The Recession Exposes the US’ Failures on Worker Retraining

The Recession Exposes the US’ Failures on Worker Retraining

Despite the soaring unemployment rate, many colleges and job training groups have yet to see a flood of displaced workers. In a way, that’s not surprising, given concerns about the safety of in-person instruction, the quality of online learning, and the lack of clarity on which jobs will recover from the economic crisis.

“Job seekers are hunkering down,” said Kevin Holt, director of the Ohio Means Jobs center in Cincinnati, one of the nation’s roughly 2,400 federally funded job centers. “They are frightened, they don’t have day care, they are hoping their unemployment will last them through this weird recession we’re in.”

That’s meant some groups and agencies that advance workforce retraining haven’t spent all the CARES money they were allocated early in the pandemic. The second stimulus bill, passed in late December, extended the deadline by a year, until December 31, 2021, for groups to spend those funds.

Avoiding Past Mistakes

But workforce experts say this picture of empty classrooms and enrollment offices may soon change—and education organizations must be ready. They warn against a repeat of what happened after the Great Recession, when an infusion of federal money ran out quickly, long before the recovery took hold. Job centers were “overwhelmed” with laid-off workers, and waiting lists ran into the hundreds, recalled Stephanie Beckhorn, director of employment and training for the Michigan Department of Labor and Economic Opportunity.

David Megenhardt, executive director of the United Labor Agency, which runs the one-stop job center in Cuyahoga County, Ohio, saw the same thing in his region. “In the Great Recession there were a lot of people who lost their prime earning years and maybe never returned to the workforce, or reentered well below the wages they were earning in 2008,” he said. “We don’t want to lose a generation of people.”

For now, some community colleges and workforce groups have ramped up short-term training to quickly get people into jobs that are available, in fields like logistics and food production. They are also doubling down on preparing people for career opportunities they’d focused on before the pandemic, such as health care, information technology, and advanced manufacturing.

Project Quest, a San Antonio organization that offers multiyear career-oriented education, added shorter-term training this fall via a partnership with the city and other groups for people in professions decimated by the pandemic. Participants receive free tuition plus a stipend. Project Quest will also benefit from a grassroots effort designed to strengthen the city’s workforce development programs overall: In November, San Antonio residents voted overwhelmingly to approve a ballot measure to reallocate an existing sales tax toward helping up to 40,000 workers get workforce retraining or earn college degrees geared toward in-demand fields.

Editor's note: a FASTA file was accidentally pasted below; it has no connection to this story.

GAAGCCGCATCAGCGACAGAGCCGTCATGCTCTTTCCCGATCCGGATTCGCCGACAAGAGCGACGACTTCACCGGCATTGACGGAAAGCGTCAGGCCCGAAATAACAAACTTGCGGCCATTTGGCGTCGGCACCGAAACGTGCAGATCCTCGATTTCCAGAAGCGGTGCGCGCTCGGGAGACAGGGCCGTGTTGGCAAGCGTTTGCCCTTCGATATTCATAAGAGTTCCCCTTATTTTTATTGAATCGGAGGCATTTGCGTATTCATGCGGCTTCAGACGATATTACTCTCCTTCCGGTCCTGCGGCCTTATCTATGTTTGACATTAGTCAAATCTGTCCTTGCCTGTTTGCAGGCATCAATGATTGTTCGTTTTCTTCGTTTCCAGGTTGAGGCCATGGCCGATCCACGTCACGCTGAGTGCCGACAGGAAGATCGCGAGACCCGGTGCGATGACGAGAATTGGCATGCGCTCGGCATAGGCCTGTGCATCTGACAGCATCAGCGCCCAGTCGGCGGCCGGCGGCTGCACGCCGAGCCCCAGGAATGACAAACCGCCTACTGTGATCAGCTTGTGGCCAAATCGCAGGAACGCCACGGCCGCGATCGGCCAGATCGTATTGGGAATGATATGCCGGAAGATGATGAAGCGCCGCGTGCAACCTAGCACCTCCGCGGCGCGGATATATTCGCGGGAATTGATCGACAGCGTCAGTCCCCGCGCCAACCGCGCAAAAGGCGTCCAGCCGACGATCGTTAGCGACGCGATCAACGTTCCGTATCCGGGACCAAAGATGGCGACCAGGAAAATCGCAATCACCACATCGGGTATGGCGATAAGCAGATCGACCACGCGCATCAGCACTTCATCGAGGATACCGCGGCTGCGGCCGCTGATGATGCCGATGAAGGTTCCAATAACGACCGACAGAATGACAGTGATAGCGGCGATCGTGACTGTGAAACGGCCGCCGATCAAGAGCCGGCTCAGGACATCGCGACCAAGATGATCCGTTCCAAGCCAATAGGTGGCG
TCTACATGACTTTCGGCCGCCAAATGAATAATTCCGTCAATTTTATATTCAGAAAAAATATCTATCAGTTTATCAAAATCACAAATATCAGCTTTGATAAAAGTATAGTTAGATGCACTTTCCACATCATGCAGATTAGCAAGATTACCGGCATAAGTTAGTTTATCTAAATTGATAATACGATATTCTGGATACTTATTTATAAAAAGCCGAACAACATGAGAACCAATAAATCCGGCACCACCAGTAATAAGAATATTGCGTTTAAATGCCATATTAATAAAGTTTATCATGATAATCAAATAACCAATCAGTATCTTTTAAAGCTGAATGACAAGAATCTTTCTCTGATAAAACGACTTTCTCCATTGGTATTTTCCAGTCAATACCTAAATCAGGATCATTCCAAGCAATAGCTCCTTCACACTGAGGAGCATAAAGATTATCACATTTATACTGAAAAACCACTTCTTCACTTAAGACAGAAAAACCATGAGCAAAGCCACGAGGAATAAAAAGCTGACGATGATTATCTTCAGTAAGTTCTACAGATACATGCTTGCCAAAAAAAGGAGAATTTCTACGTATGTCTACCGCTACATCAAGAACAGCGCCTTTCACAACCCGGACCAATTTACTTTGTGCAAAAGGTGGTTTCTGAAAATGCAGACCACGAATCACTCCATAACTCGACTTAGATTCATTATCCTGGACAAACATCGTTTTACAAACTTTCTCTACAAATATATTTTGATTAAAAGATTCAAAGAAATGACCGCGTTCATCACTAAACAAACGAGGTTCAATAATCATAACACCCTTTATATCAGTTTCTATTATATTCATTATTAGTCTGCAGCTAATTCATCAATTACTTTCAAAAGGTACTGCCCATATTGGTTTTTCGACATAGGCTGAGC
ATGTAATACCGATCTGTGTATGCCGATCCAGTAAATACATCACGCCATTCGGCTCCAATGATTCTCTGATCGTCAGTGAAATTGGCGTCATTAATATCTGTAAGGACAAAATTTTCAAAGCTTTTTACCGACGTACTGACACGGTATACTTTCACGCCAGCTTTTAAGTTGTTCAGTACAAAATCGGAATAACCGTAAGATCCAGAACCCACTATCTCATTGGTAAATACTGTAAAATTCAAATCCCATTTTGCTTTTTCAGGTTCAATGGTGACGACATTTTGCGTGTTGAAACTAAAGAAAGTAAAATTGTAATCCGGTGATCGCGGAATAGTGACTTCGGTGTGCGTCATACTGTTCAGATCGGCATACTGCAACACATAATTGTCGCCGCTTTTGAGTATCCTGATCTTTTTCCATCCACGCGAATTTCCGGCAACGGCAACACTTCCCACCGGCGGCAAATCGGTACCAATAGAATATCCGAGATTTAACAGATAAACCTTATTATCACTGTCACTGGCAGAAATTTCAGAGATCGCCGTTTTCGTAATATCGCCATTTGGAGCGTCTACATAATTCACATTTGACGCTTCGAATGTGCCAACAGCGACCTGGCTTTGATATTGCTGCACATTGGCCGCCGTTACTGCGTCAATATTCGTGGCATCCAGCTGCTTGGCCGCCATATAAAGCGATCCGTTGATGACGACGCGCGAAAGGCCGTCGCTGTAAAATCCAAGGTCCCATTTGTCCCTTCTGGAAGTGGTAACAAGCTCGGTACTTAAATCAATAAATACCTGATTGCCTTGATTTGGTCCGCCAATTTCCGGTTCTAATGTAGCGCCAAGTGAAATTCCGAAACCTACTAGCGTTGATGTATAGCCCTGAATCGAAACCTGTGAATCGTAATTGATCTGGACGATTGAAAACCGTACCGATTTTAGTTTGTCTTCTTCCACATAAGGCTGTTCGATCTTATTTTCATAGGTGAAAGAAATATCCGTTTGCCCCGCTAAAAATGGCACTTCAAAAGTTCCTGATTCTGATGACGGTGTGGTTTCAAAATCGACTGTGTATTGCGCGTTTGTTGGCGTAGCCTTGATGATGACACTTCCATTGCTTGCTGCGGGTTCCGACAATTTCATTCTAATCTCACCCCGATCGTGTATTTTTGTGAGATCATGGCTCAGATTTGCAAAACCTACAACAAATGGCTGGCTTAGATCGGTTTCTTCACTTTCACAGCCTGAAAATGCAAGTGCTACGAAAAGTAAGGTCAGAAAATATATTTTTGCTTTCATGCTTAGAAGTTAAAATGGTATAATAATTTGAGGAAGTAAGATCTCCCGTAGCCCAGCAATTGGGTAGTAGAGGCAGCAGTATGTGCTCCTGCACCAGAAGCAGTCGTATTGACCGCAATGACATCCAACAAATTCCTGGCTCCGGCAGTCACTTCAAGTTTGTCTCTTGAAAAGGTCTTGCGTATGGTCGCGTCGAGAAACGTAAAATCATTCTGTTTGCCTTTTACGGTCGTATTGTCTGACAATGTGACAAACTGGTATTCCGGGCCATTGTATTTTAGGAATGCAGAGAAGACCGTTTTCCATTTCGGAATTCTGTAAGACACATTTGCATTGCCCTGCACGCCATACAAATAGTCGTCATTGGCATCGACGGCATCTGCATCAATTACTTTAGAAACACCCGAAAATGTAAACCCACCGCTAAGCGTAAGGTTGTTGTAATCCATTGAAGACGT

With money from the local county government, Lone Star College, which serves Greater Houston, rolled out noncredit programs for in-demand jobs that students could complete in less than three months. The free training focuses on preparing people for work in fields including accounting, welding, nursing, and information technology. The college tries to introduce students across all the programs to basic tech skills, said Linda Head, senior associate vice chancellor for external and employer relations. “More than ever before, the soft skills matter, and the IT skills matter,” she said, “so we had to integrate those.”

In Michigan, Beckhorn said her agency has used federal CARES Act and Department of Labor money to try to reduce the financial barriers that keep people from acquiring new skills. It recently helped launch Futures for Frontliners, which pays for Michigan residents who worked essential jobs during the pandemic to attend two-year colleges, tuition-free. The program is part of an effort to boost the share of people in the state who have postsecondary education to 60 percent by 2030, up from 45 percent in 2019.

Going forward, Deming, of Harvard, said he’d like to see a big federal investment in workforce development over the long term, with a focus on community colleges and other institutions he believes are best equipped to work with local industry to prepare students for in-demand careers. In the Great Recession, the government increased the size of federal Pell grants for low-income students, to help more Americans afford training. But it did little to help community colleges out of the financial pinch they faced because of falling state revenue, which forced those institutions to cut programs and seats. That meant that many students who wanted to retrain instead took their federal dollars to for-profit schools that have a poor record of graduating students and helping them into well-paying jobs, he said.

Keeping Up With Technological Change

Even with increased investment, community colleges and workforce groups may face challenges providing people the right skills, given the rapid pace of technological change and the opacity of what businesses are seeking, said Joseph Fuller, a Harvard Business School professor and a cohead of the university’s Managing the Future of Work project.

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